Dear Shambhala, I love you

Dear Shambhala, 

I’ve been meaning to write for a while now.  You have been in my thoughts almost everyday since the allegations of sexual misconduct came out against our spiritual teacher and leader, Sakyong Mipham Rinpoche, almost 2 years ago. I was able to process a lot of my feelings right after it happened with the community, but for the most part I have felt utterly alone and Facebook isn’t helping (paradoxically I’m posting this on FB). I don’t even really expect many people to read this, it’s not about that. This is really an exercise to help make my often confused and conflicting thoughts into a small tangible offering and to express my love for a society that has changed my life. Shambhala, this is a love letter. 

Part of the confusion for many of us, especially those of us who have samaya with the Sakyong, comes from the inherent paradox infused into the whole situation. The paradox of having a teacher that is both enlightened and a wounded, confused human being. The paradox of being in a tantric lineage which has the primordial union of female and male energies infused throughout, but which never actually talks about what being a sexually healthy person and community means. The paradox of being a monarchy within a democracy, the paradox of being “awake” but not mature. So many paradoxes. I will not solve them here. In fact, there is no answer. The journey, I feel, is learning to live within the paradox, to become comfortable within the nuance and spectrum that both everything is valid and nothing is true (except for the truth). 

I took vows with the Sakyong in 2007 and he became my guru. Most westerners don’t understand what it means to have a guru, and I think we as students in Shambhala still work to understand this relationship. In Vajrayana Buddhism, it’s absolutely essential to have a teacher, someone who has preserved and practiced the lineage of teachings which are both written, oral, and mindstream teachings to guide you along the path and to point out the nature of your mind. Ultimately the guru is not above you or separate from you, in fact, they are just pointing you toward your own brilliance and enlightened nature. 

I think many people feel so betrayed by the Sakyong because this relationship, the guru, which we want to be so pure, turned out to have hidden elements, and we as his students were part of that hiding. But does “pure” mean free from fault? Our nature is purity, we know this from the teachings, and yet we also have to work through our stuff. Are we upset with the Sakyong, or are we upset because we want our spirituality to be free from fault? We think to be spiritual means to not have shadow. Isn’t this the spiritual materialism we’ve been warned about?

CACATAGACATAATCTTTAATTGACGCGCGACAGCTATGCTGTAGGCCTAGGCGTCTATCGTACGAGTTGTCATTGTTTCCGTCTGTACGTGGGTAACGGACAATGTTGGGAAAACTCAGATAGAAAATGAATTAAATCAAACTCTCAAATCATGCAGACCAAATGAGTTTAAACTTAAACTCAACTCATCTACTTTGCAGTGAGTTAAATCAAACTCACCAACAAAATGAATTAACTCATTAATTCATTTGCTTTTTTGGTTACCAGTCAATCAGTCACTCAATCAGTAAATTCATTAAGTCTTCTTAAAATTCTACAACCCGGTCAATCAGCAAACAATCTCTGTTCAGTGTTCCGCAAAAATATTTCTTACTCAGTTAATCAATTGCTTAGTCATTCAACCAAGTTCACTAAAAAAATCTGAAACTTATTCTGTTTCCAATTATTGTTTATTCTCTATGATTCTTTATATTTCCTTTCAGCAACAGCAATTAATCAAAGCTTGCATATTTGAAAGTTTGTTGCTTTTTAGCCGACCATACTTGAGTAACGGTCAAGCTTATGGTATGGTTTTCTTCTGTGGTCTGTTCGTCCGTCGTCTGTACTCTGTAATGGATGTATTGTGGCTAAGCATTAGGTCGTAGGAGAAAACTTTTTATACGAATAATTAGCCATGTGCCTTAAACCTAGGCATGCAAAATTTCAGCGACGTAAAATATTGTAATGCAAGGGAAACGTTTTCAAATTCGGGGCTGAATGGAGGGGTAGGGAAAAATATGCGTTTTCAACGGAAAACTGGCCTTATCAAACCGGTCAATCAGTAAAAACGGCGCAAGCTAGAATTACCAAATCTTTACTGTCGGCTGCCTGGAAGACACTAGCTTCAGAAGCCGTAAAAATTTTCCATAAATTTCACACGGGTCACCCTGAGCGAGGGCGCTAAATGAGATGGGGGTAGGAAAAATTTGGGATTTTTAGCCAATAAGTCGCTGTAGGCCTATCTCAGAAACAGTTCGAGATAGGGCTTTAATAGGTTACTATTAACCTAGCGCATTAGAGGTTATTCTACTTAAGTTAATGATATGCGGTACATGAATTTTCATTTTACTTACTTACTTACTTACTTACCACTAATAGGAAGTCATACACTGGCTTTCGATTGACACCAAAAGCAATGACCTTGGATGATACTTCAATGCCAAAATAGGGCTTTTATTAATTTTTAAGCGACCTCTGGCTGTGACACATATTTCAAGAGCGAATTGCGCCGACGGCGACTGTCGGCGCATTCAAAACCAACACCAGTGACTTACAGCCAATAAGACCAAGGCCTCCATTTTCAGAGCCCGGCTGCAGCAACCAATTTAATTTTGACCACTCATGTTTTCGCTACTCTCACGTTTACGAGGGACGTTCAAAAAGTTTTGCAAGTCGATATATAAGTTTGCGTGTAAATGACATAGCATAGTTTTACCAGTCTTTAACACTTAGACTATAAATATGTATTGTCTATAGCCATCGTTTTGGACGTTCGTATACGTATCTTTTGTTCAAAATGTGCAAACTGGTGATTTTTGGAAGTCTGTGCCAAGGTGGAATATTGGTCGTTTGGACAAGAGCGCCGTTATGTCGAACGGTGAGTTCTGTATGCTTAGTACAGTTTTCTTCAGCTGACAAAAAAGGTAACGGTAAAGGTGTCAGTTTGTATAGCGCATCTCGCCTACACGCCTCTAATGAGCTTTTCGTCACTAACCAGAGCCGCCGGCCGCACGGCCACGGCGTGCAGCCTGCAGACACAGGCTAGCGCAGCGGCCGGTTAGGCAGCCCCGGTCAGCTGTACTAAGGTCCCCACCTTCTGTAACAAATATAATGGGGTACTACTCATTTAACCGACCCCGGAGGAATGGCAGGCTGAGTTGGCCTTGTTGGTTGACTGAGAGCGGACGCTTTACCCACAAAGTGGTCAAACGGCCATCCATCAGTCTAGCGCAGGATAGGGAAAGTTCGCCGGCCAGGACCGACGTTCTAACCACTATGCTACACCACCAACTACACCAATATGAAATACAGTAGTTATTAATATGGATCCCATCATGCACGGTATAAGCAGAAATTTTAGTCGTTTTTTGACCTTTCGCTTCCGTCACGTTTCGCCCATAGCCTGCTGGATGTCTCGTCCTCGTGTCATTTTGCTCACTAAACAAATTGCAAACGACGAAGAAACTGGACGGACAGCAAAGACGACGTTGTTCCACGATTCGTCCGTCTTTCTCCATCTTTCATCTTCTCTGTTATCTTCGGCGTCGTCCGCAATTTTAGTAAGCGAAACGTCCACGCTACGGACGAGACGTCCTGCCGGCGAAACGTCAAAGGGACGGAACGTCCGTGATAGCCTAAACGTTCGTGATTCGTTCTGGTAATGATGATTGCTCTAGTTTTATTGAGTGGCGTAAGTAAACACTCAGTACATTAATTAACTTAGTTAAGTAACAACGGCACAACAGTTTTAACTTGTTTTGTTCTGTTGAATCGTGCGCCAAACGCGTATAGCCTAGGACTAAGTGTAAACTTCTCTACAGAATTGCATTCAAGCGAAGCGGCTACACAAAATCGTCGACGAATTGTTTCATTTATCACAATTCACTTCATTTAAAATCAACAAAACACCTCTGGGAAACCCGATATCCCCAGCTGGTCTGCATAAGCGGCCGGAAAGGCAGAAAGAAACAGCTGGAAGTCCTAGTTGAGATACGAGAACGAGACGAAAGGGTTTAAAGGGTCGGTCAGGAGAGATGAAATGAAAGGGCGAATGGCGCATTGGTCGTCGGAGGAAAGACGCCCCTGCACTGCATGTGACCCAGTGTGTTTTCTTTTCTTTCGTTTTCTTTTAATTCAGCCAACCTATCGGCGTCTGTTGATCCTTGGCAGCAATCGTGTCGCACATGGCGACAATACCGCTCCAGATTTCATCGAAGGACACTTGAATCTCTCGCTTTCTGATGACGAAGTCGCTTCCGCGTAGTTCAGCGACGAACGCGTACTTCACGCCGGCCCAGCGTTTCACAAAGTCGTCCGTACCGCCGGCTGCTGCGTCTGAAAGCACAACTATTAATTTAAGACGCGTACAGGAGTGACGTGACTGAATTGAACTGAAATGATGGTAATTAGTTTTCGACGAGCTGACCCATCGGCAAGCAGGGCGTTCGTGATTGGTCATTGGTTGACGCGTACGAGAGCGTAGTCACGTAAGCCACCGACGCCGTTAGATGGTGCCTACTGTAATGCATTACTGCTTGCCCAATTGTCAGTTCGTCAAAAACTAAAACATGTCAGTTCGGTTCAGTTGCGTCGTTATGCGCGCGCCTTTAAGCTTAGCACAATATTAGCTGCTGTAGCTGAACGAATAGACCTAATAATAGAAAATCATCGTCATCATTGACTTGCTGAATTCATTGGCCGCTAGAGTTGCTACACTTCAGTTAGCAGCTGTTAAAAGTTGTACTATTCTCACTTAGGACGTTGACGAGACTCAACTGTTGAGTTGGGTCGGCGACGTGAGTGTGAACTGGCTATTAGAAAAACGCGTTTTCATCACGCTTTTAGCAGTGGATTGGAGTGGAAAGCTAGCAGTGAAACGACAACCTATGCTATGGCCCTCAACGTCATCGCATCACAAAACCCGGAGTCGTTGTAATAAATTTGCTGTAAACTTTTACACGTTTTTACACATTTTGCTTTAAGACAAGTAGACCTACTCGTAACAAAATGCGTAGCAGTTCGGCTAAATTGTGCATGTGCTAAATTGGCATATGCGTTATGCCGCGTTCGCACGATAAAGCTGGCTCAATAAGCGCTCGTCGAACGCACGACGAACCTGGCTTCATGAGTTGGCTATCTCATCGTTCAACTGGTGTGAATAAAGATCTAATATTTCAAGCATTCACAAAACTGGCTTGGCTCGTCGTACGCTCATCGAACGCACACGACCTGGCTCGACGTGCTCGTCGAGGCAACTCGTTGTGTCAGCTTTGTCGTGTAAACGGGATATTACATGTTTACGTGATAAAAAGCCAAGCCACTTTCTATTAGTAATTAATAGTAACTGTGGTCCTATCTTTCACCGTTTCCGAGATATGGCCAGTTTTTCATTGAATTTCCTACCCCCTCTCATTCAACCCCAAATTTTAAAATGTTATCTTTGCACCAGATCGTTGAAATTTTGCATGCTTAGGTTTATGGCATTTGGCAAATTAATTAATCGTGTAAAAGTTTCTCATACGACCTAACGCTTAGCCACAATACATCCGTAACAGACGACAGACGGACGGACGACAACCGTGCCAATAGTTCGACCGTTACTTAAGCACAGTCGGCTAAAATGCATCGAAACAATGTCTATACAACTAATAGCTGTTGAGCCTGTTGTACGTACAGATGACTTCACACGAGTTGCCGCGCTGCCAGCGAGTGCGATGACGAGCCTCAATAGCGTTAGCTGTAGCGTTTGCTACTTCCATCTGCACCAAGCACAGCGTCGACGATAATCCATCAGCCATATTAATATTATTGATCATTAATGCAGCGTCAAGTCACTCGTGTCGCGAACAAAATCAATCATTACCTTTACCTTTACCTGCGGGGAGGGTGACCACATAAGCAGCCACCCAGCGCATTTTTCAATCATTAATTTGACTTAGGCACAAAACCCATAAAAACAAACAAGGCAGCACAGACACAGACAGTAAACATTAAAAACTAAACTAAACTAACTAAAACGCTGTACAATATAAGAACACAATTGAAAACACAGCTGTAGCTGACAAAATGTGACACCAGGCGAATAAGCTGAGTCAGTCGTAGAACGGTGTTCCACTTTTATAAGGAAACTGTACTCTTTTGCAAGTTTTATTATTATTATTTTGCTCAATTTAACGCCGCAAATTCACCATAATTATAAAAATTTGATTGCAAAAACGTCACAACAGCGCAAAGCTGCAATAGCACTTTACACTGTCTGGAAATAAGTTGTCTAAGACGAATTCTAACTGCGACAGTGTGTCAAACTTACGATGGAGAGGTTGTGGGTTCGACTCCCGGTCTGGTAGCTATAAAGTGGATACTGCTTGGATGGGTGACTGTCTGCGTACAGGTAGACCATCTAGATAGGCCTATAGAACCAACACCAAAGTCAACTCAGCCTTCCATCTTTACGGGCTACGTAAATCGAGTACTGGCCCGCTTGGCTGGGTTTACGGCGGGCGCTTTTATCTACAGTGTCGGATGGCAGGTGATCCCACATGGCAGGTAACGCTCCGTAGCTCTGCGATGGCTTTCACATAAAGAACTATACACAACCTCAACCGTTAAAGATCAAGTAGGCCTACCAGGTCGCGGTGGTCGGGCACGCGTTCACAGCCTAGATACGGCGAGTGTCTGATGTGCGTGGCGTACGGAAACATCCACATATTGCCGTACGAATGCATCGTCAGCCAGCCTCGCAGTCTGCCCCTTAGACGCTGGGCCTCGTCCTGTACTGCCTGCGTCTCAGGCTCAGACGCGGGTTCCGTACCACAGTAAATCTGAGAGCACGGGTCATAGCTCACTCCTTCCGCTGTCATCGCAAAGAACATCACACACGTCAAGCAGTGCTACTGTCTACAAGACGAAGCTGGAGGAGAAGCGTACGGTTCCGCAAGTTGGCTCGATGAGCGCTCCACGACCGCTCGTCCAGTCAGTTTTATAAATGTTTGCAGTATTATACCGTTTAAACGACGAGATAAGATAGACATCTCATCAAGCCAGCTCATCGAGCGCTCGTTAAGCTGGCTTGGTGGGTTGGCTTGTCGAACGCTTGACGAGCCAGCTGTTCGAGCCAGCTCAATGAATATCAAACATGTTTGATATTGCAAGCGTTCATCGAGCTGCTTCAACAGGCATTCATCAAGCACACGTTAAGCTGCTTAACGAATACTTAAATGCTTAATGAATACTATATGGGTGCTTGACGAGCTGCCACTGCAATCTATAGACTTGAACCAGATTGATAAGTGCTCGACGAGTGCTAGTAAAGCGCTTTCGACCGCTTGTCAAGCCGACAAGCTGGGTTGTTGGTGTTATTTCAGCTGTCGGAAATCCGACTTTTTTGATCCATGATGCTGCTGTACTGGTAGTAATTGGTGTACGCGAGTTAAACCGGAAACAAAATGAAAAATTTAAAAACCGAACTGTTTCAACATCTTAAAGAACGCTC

I have searched my feelings about the Sakyong to make sure I’m not bypassing my own stuff. I too have had my share of being a victim to sexual transgressions by men in positions of power. I wanted to make sure that my eagerness to forgive him was not playing blind in the interest of keeping safe. I’ve done my personal work around this, we each have to do this, including the Sakyong. In the end I feel the personal work the Sakyong is doing will be done in his own time between him and the people he has harmed, and that we never know the whole story. Another paradox. It’s so personal and yet involves everyone. But in the meantime, I trust my samaya with the Sakyong. I can’t explain it, I can only feel it. This is one thing I know to be totally pure. We each have our own journey with our relationship with the Sakyong, some people feel strongly that he’s missing the mark. There’s room for both/and, room for everyone. 

Shamahbla is a mirror of our whole society. There is dysfunction and the whole thing can feel incredibly messy. But the difference between Shambhala and conventional society is that we actually have the tools to become enlightened. And by enlightened I don’t mean full realization, I mean the capacity to handle the messiness with kindness instead of blame, with the wisdom and compassion that we don’t always see in conventional society. The past two years have been difficult for many of us because we have seen so much blame and anger, which feels counter to the kind and benevolent society we’ve worked so hard to create. The blame and anger, to me, feel like the puss coming out of a wound: gross but necessary. And now we can get to the real work of healing. 

I for one, am completely committed to the vision of enlightened society. Where else on this earth can you find such powerful lhasang ceremonies? where else can you find the Kasung singing silly songs as they march along in the early morning sunlight? Where else can you find the Shambhala anthem, the songs, the camaraderie, the laughter mixed with discipline? Where else can you find the teachings on Drala? Where else can you find the ability to study in so many streams? Where else can you find the Shambhala, Nyingma and Kagyu teachings combined in such a potent and rich way? Nowhere my friends, nowhere else. This is it. This is what we’ve got. This messy, rich, crazy, beautiful society and we can either walk away under the illusion that we’ll find something more “pure” elsewhere, or we can roll up our sleeves and get to work on the project we started a long long time ago. Shambhala, I love you, and I’m not going anywhere cause there’s nowhere to go. 

7 thoughts on “Dear Shambhala, I love you

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